Despite its size and long coastline, Libya’s geography can only support a meagre level of agricultural production; total output is insufficient even for its relatively modest population of 6 million people. Libya’s history is one of warring semi-nomadic tribes competing for control of traditional trade routes or control of the country’s two major permanent settlements—Tripoli and Benghazi. As a result, Libya has been unable to function as a country for much of its history, with poorly centralized authority and what can best be called a nebulous sense of national identity. Libya’s current population levels necessitate imported food supplies and an extensive water transportation network, which in turn require capable governance and a steady inflow of oil dollars. As of 2016, Libya has none of these.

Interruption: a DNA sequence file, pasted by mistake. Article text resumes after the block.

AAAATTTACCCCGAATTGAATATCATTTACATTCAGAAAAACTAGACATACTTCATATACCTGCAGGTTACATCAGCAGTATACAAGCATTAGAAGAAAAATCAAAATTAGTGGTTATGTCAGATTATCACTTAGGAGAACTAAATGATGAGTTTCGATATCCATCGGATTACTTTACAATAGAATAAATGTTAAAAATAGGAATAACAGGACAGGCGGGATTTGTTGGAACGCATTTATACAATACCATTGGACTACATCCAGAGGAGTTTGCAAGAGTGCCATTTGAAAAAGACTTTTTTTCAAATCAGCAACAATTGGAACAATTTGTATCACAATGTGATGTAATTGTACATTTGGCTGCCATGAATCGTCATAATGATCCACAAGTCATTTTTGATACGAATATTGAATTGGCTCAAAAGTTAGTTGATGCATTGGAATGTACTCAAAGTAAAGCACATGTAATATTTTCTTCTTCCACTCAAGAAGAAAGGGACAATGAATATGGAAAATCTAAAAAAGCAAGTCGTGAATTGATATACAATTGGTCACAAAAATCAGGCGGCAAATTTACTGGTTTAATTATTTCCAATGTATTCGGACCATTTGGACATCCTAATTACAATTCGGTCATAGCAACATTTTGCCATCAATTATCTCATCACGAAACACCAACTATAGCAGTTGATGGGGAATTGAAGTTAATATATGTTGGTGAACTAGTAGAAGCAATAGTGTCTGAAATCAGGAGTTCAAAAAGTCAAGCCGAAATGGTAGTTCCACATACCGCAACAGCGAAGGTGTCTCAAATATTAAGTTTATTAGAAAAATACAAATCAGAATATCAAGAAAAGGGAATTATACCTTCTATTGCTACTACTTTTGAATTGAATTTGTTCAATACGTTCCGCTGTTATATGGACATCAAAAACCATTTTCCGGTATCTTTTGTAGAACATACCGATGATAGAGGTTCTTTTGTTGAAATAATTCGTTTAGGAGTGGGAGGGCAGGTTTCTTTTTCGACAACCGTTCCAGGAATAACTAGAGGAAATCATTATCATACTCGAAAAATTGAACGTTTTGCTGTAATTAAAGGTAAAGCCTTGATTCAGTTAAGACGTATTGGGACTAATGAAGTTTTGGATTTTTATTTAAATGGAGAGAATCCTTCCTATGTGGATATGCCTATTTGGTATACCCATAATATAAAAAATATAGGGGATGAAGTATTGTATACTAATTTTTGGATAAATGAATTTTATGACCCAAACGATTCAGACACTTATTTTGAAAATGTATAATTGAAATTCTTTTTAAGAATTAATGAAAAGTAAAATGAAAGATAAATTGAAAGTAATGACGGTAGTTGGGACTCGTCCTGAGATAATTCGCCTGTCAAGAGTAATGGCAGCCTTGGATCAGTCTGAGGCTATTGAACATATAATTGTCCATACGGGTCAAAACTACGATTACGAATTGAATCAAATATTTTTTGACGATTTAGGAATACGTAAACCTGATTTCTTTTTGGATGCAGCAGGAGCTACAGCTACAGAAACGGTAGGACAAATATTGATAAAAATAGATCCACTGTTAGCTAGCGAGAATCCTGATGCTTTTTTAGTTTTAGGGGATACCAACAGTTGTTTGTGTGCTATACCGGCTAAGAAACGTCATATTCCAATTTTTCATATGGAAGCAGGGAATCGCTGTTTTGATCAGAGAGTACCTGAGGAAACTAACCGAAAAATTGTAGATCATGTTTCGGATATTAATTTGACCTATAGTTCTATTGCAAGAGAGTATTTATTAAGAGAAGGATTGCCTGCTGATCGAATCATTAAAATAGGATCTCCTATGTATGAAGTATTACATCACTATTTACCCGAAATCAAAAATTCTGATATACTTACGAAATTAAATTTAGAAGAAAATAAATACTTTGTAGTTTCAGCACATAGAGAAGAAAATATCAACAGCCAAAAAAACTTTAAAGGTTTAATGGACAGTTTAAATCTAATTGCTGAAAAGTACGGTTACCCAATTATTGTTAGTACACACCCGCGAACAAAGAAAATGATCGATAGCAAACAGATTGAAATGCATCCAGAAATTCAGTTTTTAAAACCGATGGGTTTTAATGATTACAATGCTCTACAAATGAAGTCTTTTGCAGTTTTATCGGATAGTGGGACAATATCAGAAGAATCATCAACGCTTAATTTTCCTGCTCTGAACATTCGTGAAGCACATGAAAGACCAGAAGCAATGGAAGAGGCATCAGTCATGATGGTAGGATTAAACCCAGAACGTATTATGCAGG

In the face of the dissolution of the Libyan government and domestic oil industry, Libya has returned to a state of tribal and regional forces competing not over trade routes, but access to hydrocarbon reserves. Libya’s future will be one of continued infighting flavored with regional jihadist elements. The Europeans—namely the Italians and the French—will eventually co-opt (or conquer) enough of these groups to allow for a return of oil and gas production in the future, but the humpty dumpty pieces of the shattered Gadhafi Libya are unlikely to ever be reassembled into anything resembling a coherent state.
In the meantime, areas like these irrigated circles in the desert have lost the organizational, security and infrastructure framework required to maintain operations. A Libyan famine is on the horizon.
For more information about the types of territories that will devolve in the future, see Chapter 9 of The Accidental Superpower.